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My father has always been drawn to the teachings of Stoicism. An avid reader and philosopher, he calls on Stoic values for guidance in a variety of situations. Growing up, I was often picking up one Stoic book or another, catching small thoughts here and there. It was only a few years ago that I started to learn more about Stoic philosophy and become interested in my own right. I respect my father a lot and I admire how he is able to take meaningful lessons from Stoic philosophers and implement the ones that he sees fit into his own life. While I know that it requires a great deal of mental strength and discipline to do so, he seems to apply those lessons so easily. It has been a lot harder for me, to say the least. Even though it has been difficult, I still try to remember Stoic wisdom and use its teachings to strengthen my character.

I have compiled a list of four basic Stoic teachings that I am working on implementing in my own life and provided commentary on my experience with each lesson. 

  1. Live every day as if it is your last.

While I have often used this adage to explain daring choices, I find that it is harder to live by in my day-to-day life. Especially being a college student, a great deal of my life at the moment is spent planning for the future and making sacrifices now to reap future benefits. While it is certainly smart to focus on academics, it is not ideal to become fully consumed by things that distract you from the present moment. Living every day as if it is our last can be difficult if we are so preoccupied with the future. In a realistic sense, I think that implementing this belief can simply look like sharing moments with family and friends, making choices that you are proud of, and allowing yourself time within the day to appreciate something you find enjoyment in. 

  1. The only thing you have control over is your own mind.

We only have control over our own thoughts (and how we act on them) and we do not have control over anything outside of that realm. Many times in my life, I have created unnecessary anxieties or frustrations over things that are simply outside of my ability to control and influence. While it can be difficult to “let go” of these things, it became slightly easier for me after I realized that there was actually nothing to let go of because I never “had” it in the first place. Several years ago, I came to understand that I am a lot happier when I give my best efforts to influence what I do have control over, which is my mind and how I think about things. If I am able to frame my attitude around something in the way that best serves me at that moment, I can be content with “waiting out” those factors that I have no control over – most of the time, that is.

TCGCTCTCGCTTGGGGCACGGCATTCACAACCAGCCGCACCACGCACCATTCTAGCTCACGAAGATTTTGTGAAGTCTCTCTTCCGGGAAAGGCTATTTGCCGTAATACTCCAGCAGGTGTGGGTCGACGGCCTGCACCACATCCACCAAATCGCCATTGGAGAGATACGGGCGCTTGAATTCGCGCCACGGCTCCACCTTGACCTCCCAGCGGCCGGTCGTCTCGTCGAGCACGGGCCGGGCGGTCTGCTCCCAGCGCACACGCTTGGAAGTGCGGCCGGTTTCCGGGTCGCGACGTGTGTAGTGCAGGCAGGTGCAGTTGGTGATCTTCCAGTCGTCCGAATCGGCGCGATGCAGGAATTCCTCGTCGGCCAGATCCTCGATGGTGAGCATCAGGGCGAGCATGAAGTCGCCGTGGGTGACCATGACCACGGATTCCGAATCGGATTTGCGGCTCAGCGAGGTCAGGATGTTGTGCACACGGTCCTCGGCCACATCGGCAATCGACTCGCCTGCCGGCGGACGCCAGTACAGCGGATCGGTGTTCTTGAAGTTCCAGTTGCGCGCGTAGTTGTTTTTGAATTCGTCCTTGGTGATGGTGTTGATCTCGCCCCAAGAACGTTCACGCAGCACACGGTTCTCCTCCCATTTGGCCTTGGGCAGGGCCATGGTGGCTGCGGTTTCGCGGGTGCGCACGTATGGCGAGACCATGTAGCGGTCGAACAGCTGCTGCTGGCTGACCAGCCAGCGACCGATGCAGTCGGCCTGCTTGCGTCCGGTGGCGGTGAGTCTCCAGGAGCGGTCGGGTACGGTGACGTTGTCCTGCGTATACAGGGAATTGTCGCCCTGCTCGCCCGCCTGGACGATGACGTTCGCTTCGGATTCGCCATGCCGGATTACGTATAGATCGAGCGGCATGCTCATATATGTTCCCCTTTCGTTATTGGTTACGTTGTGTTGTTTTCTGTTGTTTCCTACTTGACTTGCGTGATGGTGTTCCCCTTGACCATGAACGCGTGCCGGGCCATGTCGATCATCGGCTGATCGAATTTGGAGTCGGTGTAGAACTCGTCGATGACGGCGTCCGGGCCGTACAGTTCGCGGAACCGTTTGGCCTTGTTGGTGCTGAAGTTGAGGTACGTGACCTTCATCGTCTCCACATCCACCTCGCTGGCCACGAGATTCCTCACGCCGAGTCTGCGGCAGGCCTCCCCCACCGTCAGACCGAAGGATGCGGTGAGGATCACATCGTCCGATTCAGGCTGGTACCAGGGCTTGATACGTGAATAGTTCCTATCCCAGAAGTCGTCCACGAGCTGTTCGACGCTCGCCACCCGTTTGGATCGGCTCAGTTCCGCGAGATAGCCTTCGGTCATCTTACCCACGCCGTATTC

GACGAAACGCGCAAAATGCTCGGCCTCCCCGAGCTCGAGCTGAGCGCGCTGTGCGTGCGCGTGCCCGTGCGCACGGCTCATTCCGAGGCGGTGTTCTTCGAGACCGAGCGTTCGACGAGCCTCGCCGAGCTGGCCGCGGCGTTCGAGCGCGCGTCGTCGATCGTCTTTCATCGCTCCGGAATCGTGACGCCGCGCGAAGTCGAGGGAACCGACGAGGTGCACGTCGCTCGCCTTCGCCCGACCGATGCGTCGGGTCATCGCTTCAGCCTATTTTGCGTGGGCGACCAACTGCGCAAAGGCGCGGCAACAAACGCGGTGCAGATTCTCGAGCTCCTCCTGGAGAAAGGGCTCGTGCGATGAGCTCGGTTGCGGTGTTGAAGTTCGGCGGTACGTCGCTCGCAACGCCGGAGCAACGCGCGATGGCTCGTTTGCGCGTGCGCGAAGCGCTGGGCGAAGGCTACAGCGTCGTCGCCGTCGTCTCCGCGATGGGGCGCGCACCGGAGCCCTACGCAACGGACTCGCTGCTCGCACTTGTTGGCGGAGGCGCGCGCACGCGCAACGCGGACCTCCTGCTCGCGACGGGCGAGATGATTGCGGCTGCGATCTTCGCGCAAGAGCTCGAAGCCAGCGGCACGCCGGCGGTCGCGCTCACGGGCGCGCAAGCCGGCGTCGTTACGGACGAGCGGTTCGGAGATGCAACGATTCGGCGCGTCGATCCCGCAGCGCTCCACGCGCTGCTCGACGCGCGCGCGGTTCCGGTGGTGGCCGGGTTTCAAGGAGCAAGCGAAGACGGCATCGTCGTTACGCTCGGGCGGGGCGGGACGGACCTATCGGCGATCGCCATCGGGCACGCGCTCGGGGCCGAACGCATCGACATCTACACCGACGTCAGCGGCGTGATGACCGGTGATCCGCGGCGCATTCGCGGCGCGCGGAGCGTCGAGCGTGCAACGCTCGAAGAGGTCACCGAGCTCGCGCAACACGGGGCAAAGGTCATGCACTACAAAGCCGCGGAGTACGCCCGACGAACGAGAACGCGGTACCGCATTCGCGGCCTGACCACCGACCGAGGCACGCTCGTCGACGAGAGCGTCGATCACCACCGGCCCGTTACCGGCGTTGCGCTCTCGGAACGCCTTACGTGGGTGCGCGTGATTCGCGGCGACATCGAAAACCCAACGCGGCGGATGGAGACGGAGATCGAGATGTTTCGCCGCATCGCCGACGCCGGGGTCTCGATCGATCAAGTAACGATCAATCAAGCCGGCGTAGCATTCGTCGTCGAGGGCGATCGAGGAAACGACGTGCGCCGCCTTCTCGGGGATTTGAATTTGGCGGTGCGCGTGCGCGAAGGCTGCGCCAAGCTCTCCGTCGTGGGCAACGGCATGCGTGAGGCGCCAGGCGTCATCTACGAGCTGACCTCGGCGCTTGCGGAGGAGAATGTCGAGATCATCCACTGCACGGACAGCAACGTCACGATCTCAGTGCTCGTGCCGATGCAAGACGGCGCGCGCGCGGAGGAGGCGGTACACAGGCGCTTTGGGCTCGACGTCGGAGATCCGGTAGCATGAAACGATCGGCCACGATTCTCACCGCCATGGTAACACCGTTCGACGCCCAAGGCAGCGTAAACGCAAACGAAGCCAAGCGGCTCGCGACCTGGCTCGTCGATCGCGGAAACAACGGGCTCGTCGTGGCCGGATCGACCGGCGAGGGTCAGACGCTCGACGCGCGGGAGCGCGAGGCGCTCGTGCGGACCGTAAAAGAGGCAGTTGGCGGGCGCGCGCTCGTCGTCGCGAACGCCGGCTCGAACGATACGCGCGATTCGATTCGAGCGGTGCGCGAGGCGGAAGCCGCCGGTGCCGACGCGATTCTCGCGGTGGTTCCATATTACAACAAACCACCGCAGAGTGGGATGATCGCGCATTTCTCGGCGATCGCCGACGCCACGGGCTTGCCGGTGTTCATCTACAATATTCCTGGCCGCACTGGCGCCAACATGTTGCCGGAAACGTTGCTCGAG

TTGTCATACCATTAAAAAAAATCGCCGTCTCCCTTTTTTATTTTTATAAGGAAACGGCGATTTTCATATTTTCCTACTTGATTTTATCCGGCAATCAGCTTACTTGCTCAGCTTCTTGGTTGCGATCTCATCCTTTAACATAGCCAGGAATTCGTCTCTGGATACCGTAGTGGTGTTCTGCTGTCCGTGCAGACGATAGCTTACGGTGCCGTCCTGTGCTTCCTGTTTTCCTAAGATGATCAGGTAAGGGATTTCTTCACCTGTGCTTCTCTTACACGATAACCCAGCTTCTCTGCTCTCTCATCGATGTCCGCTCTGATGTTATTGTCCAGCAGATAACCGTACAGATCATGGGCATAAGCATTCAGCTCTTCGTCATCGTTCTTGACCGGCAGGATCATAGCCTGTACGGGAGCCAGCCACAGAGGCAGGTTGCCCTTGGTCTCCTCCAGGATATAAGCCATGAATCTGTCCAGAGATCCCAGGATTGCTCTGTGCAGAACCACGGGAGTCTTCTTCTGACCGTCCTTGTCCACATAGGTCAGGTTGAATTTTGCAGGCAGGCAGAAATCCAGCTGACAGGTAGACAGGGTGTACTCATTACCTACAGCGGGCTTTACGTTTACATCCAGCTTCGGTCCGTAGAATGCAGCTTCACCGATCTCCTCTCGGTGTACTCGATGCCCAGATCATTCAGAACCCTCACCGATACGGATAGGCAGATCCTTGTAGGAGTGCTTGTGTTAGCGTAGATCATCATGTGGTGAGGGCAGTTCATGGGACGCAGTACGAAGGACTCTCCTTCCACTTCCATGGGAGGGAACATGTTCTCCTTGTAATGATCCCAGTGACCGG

1. Wisdom is seeing things as they are and not how we wish they would be. 

I think that a lot of people may relate to struggling with this teaching. In my experience, it can be quite difficult to assess the true facts of a situation, especially if that reality makes you feel vulnerable or fearful. Being wise in this manner requires relinquishing control in certain ways. In these situations, it is helpful to lean into the discomfort that wisdom brings because the outcome is better understanding yourself, your situation, and your path forward. This teaching has been difficult for me to work on in the past because seeing things as they are is not always pleasant, especially if what is being brought to light involves personal character defects. I have benefitted a lot from trying to be wiser and more authentic in how I view myself, the people around me, and the world in general.

  1. Goodness is determined by what you do, not what you say.

This teaching is important to many people and permeates codes of ethics in all cultures. It is so important because, at our cores, we all assign more value to actions rather than words. Growing up, my mother always said to me that “actions speak louder than words.” This adage is relevant to Stoicism because it is our actions that make us virtuous people and the things we say do not hold much weight in our virtue. I do not think it is conjecture to say that people want to be good. Most of us hope to be good and do good in our lives. This teaching reminds me to show, not tell, the goodness I have within me. When I find that I believe in someone or something, it is important that I act on my beliefs instead of just speaking about them. 

I struggle with exemplifying Stoicism in my life but I see a lot of merit in continuing to try. These four simple teachings do not even begin to skim the surface of what the philosophy of Stoicism has to offer. If you are at all interested in Stoic teachings, I recommend looking into some of the main Stoic philosophers like Marcus Aurelius, Seneca, and Epictetus. Additionally, www.dailystoic.com offers creative insights for applying Stoic principles to our daily lives. 

Elizabeth is a Texas native now living in Chapel Hill, North Carolina, and is excited to be a first-year student at Denison. She is majoring in Philosophy, Politics, and Economics and looks forward to studying abroad. Elizabeth most enjoys spending time outdoors, camping with friends, and scuba diving. A big fan of The Grateful Dead, you can find her always listening to music or playing the guitar.
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